Whether he was testing her or testing his disciples—or whether he was just having a bad day—Jesus rewards her persistent faith. She believes this Jewish Messiah can help her, and she won’t take “no” for an answer. No matter how difficult it is, no matter how embarrassing it is, she is resolved to plead her case. She pours out her heart. She hides nothing. She asks for what she needs.
Most importantly, she knows where to turn.
How about you?
When the chips are down … when you’ve come to the end of your rope, the end of your courage, the end of your endurance … Do you know where to turn? And do you have the sort of courage this woman had, to persist in asking for help?
As I started working on this blog, I remembered that nine years ago this month, on August 11, 2014, the American actor and comedian Robin Williams was found dead at his home in Paradise Cay, California. It was death by suicide. He was 63.
That news shook me up when I first heard it. Despite his well-publicized battles with depression and addiction, this beloved performer (from all that the public could see) had seemed to overcome his personal demons. To be sure, he had—after some 20 years of sobriety—relapsed in 2003, but it certainly appeared that he had gotten his life and his career on track again.
With three films still unreleased at the time of his death, he seemed to be as busy as ever professionally. And the depth of his love for his family—especially for his three children—has never been questioned by anyone. More than that, Williams had this persona—this manic, joyful, upbeat persona—that, on the surface at least, betrayed no hint of melancholy.
Yet, in private, having been diagnosed with Parkinson’s disease, Williams struggled with despair, anxiety, and increasing paranoia. Apparently, he could see no way forward for himself.
Peeking from behind Patch Adam’s big red clown nose, a Scriptural truth reveals itself: The state of a person’s heart may not be visible to others. Or at least, not obvious.
As the Book of Proverbs says: “The heart knows its own bitterness, and no stranger shares its joy” (Prov. 14:10). Our human tendency is to hide our pains and sorrows and sins. Because someone else may take advantage of our weaknesses and use them to manipulate us … or simply to hurt us … we shield our innermost parts. Instinctively, we want to protect ourselves. Above all else, we try to disguise our vulnerabilities. And that is why wounds in need of healing are too seldom revealed. They remain buried in the recesses of our overprotected souls.
In the secret places of our hearts, we harbour the bitterness caused by years of neglect and abuse and sorrow. And, desperately, we try to ignore these feelings while in public we smile bravely. As the Book of Proverbs also says: “Even in laughter the heart is sad, and the end of joy is grief” (Prov. 14:13).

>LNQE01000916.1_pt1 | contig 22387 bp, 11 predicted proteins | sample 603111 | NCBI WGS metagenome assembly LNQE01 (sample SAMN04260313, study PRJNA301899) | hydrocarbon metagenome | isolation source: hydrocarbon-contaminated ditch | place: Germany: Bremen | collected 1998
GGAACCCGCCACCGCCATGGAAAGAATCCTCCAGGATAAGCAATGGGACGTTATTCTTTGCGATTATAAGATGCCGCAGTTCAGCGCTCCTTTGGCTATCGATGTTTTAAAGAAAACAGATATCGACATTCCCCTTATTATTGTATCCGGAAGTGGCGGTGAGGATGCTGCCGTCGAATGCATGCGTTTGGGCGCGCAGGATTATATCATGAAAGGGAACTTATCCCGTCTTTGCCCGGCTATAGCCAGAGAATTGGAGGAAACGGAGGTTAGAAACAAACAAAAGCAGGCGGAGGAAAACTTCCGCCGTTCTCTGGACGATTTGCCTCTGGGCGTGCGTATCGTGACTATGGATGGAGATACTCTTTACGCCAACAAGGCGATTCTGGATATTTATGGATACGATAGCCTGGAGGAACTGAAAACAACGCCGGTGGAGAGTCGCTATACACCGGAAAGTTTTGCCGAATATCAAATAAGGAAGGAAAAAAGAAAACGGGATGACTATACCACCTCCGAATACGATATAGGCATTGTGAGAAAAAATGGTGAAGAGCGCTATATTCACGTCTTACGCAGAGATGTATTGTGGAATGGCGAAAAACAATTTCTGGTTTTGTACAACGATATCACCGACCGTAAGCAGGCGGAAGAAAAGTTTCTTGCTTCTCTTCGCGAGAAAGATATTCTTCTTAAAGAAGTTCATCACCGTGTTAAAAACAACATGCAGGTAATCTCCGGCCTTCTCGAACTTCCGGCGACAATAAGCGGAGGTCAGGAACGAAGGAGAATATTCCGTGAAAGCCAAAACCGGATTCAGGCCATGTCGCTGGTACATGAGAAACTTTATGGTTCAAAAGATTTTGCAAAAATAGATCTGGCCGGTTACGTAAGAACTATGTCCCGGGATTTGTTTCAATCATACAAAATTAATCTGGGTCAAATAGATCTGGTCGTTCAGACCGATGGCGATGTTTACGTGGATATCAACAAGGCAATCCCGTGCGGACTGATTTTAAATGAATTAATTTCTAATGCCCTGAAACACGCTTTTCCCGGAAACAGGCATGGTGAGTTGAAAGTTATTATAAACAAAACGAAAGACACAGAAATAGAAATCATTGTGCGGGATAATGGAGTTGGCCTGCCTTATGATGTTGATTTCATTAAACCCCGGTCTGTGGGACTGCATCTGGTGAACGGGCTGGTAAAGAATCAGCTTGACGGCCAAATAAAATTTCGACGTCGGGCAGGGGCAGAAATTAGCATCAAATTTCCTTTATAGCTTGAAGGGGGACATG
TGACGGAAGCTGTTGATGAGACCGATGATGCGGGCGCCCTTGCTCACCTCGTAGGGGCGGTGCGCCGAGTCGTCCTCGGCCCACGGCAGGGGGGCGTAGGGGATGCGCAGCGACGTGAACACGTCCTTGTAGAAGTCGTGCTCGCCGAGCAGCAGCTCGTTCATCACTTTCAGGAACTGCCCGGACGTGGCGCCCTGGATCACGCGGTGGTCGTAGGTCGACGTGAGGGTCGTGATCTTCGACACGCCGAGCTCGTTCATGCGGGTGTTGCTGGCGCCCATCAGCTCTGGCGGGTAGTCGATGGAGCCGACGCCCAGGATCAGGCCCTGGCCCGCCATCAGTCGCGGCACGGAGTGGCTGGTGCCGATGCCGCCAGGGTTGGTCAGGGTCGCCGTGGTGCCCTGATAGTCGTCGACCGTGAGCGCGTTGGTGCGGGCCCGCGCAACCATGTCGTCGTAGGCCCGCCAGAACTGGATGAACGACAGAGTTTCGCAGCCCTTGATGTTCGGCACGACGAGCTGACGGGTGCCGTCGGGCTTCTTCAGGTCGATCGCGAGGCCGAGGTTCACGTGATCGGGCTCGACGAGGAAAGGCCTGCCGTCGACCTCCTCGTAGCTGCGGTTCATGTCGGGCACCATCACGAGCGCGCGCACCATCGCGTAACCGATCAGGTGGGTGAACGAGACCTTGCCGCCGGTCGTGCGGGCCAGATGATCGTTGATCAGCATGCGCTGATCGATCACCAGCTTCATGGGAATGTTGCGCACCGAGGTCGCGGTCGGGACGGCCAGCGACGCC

The fact of the matter is this: the wounds we hide can only be healed if we expose them. And if we do not pour them out—to God and to trusted friends—they can metastasize like a spiritual cancer gnawing away at our souls.
Apparently, something like this was true for Robin Williams. While making us roar with laughter at a father dressing in drag in order to be with his children—and at a professor who misses his own wedding while experimenting with flying rubber—deep within, the man who brought us “Mork from Ork” hid an aching heart. Many people we meet from day to day do the same thing. And the more skillfully they hide their anguish, the more urgently they need someone to tear down their walls; someone who can burst through their defenses with Christlike compassion.
Certainly, it is wise to protect ourselves from as much injury and evil as we can in this fallen world. Yet it is even wiser to pour out our hearts and our hurts to Jesus—and to those who will offer his comfort. “Come to me,” he said, “all you that are weary and are carrying heavy burdens, and I will give you rest” (Matt. 11:28).
At Jesus’ feet, we can remove our clown noses. We can take off our masks and make our true feelings known to him. We can say to him: “I’m angry,” “I’m scared,” “I hate the way I’m being treated,” “I’m tired of being alone,” or, “I can’t take any more of this!”
As One who was mistreated above all others, who beheld more pain than anyone, who faced the most terrible fear in the universe—and who forgave those who betrayed and murdered him—Jesus can bear whatever emotions we throw at him. He will not break our trust. He will not exploit our pain. But he will, with sympathy and with empathy, bind up our deepest wounds.
Jesus offers the joy of his love, and he wants us to abide in it. He will rescue and heal us, if only we will pour out our hearts as the Canaanite woman emptied hers. If only we trust in him. If only we will persevere in asking him, we also will hear him say: “Great is your faith! Let it be done for you as you wish” (Matt. 15:28).
May God grant us holy courage … and spirited persistence. Amen.